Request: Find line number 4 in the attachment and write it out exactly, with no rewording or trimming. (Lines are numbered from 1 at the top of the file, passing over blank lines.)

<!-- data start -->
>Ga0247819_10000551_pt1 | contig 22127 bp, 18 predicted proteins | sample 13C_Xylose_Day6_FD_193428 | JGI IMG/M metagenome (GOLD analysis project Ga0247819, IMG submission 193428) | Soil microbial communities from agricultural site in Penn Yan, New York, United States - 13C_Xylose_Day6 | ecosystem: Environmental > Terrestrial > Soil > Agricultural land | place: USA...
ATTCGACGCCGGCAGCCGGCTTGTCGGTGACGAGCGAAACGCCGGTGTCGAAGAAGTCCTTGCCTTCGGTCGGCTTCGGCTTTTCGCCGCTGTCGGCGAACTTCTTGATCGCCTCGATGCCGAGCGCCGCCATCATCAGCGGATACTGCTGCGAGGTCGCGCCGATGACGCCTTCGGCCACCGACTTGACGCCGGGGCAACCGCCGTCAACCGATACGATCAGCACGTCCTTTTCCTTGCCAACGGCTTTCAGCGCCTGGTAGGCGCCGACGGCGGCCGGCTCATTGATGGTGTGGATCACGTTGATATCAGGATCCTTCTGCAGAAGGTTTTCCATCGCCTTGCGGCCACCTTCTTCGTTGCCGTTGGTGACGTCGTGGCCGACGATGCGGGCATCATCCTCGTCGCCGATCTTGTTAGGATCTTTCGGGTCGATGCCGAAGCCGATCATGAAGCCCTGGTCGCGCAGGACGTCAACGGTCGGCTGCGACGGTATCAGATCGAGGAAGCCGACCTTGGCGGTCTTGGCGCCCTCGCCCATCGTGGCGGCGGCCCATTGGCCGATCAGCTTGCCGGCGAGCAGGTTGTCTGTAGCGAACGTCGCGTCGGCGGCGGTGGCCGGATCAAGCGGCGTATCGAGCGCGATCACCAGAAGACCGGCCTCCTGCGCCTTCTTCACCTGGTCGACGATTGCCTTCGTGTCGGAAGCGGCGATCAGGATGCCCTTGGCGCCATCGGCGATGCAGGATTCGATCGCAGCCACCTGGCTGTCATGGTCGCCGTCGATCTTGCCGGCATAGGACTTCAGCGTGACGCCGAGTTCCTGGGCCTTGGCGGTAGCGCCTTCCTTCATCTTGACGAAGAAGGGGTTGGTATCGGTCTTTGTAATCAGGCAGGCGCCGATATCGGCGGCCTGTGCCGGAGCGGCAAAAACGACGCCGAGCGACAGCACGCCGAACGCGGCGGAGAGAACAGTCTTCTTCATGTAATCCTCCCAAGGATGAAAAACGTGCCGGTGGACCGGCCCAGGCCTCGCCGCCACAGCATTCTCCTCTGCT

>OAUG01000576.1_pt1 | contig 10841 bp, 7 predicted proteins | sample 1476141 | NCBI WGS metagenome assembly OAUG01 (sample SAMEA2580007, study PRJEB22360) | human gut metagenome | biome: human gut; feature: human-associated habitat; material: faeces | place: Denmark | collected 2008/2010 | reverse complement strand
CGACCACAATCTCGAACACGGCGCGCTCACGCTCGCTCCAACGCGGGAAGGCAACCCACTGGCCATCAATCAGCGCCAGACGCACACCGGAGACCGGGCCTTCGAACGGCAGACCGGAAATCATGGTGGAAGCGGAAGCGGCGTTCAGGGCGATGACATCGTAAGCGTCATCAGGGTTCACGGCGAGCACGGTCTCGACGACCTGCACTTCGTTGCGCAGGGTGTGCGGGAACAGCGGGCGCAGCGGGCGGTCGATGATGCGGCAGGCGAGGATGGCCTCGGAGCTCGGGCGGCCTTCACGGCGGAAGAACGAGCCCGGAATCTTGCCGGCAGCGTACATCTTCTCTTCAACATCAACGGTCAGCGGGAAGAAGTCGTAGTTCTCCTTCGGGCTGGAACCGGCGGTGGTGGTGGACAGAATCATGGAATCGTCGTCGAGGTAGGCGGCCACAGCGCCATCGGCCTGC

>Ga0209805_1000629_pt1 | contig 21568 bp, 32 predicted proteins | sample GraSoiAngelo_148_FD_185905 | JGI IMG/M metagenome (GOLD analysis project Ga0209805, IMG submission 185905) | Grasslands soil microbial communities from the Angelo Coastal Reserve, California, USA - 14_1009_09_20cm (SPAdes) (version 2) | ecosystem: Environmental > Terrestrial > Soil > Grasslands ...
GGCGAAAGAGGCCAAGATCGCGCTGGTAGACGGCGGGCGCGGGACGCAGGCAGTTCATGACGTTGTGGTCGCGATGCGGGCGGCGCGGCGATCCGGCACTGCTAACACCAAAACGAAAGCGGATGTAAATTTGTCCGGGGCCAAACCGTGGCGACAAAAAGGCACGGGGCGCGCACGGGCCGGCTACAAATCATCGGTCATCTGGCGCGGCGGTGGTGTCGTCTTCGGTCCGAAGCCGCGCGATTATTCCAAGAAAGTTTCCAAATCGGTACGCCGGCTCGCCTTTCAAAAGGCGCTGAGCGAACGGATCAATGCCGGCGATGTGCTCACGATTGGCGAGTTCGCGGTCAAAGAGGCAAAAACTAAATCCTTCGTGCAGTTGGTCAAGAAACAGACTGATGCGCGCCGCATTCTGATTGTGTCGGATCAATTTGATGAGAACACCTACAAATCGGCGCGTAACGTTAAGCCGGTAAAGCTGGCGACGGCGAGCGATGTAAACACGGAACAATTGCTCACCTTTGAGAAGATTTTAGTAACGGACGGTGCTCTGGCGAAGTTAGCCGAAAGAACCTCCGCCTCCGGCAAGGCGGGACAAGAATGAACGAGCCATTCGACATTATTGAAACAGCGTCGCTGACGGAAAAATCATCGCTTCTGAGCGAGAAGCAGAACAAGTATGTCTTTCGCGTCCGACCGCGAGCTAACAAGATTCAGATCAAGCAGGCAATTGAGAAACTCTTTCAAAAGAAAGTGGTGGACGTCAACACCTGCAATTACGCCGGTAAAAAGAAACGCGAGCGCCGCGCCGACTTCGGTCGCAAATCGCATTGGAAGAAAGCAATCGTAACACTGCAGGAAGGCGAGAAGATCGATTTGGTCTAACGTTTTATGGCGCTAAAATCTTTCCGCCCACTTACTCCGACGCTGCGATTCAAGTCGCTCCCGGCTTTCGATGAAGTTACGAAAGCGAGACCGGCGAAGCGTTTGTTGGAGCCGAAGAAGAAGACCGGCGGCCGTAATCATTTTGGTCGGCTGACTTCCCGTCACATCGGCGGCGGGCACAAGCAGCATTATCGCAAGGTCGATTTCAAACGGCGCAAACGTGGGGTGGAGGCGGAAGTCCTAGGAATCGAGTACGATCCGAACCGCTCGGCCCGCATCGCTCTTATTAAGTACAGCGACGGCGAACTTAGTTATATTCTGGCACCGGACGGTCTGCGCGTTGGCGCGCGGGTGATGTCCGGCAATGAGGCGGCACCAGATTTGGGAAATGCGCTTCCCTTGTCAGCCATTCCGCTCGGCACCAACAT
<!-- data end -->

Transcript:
CGACCACAATCTCGAACACGGCGCGCTCACGCTCGCTCCAACGCGGGAAGGCAACCCACTGGCCATCAATCAGCGCCAGACGCACACCGGAGACCGGGCCTTCGAACGGCAGACCGGAAATCATGGTGGAAGCGGAAGCGGCGTTCAGGGCGATGACATCGTAAGCGTCATCAGGGTTCACGGCGAGCACGGTCTCGACGACCTGCACTTCGTTGCGCAGGGTGTGCGGGAACAGCGGGCGCAGCGGGCGGTCGATGATGCGGCAGGCGAGGATGGCCTCGGAGCTCGGGCGGCCTTCACGGCGGAAGAACGAGCCCGGAATCTTGCCGGCAGCGTACATCTTCTCTTCAACATCAACGGTCAGCGGGAAGAAGTCGTAGTTCTCCTTCGGGCTGGAACCGGCGGTGGTGGTGGACAGAATCATGGAATCGTCGTCGAGGTAGGCGGCCACAGCGCCATCGGCCTGC